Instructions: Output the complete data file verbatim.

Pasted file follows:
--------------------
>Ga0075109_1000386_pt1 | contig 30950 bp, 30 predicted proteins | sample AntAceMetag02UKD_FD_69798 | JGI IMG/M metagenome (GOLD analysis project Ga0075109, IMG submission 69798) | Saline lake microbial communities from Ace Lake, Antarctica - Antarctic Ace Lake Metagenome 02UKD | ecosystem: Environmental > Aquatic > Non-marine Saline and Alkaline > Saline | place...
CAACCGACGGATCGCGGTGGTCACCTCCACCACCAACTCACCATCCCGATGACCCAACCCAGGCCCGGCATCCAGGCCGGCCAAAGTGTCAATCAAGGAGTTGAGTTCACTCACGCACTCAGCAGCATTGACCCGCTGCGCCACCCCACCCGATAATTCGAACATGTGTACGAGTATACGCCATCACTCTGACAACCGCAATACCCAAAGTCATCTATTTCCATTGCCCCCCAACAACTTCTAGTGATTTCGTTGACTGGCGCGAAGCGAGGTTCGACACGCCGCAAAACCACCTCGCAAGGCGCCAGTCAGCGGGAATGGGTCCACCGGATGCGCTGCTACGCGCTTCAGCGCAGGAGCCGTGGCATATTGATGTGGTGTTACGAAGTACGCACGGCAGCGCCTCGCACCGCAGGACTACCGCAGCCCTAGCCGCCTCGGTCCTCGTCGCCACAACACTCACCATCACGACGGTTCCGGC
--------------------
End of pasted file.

>Ga0075109_1000386_pt1 | contig 30950 bp, 30 predicted proteins | sample AntAceMetag02UKD_FD_69798 | JGI IMG/M metagenome (GOLD analysis project Ga0075109, IMG submission 69798) | Saline lake microbial communities from Ace Lake, Antarctica - Antarctic Ace Lake Metagenome 02UKD | ecosystem: Environmental > Aquatic > Non-marine Saline and Alkaline > Saline | place...
CAACCGACGGATCGCGGTGGTCACCTCCACCACCAACTCACCATCCCGATGACCCAACCCAGGCCCGGCATCCAGGCCGGCCAAAGTGTCAATCAAGGAGTTGAGTTCACTCACGCACTCAGCAGCATTGACCCGCTGCGCCACCCCACCCGATAATTCGAACATGTGTACGAGTATACGCCATCACTCTGACAACCGCAATACCCAAAGTCATCTATTTCCATTGCCCCCCAACAACTTCTAGTGATTTCGTTGACTGGCGCGAAGCGAGGTTCGACACGCCGCAAAACCACCTCGCAAGGCGCCAGTCAGCGGGAATGGGTCCACCGGATGCGCTGCTACGCGCTTCAGCGCAGGAGCCGTGGCATATTGATGTGGTGTTACGAAGTACGCACGGCAGCGCCTCGCACCGCAGGACTACCGCAGCCCTAGCCGCCTCGGTCCTCGTCGCCACAACACTCACCATCACGACGGTTCCGGC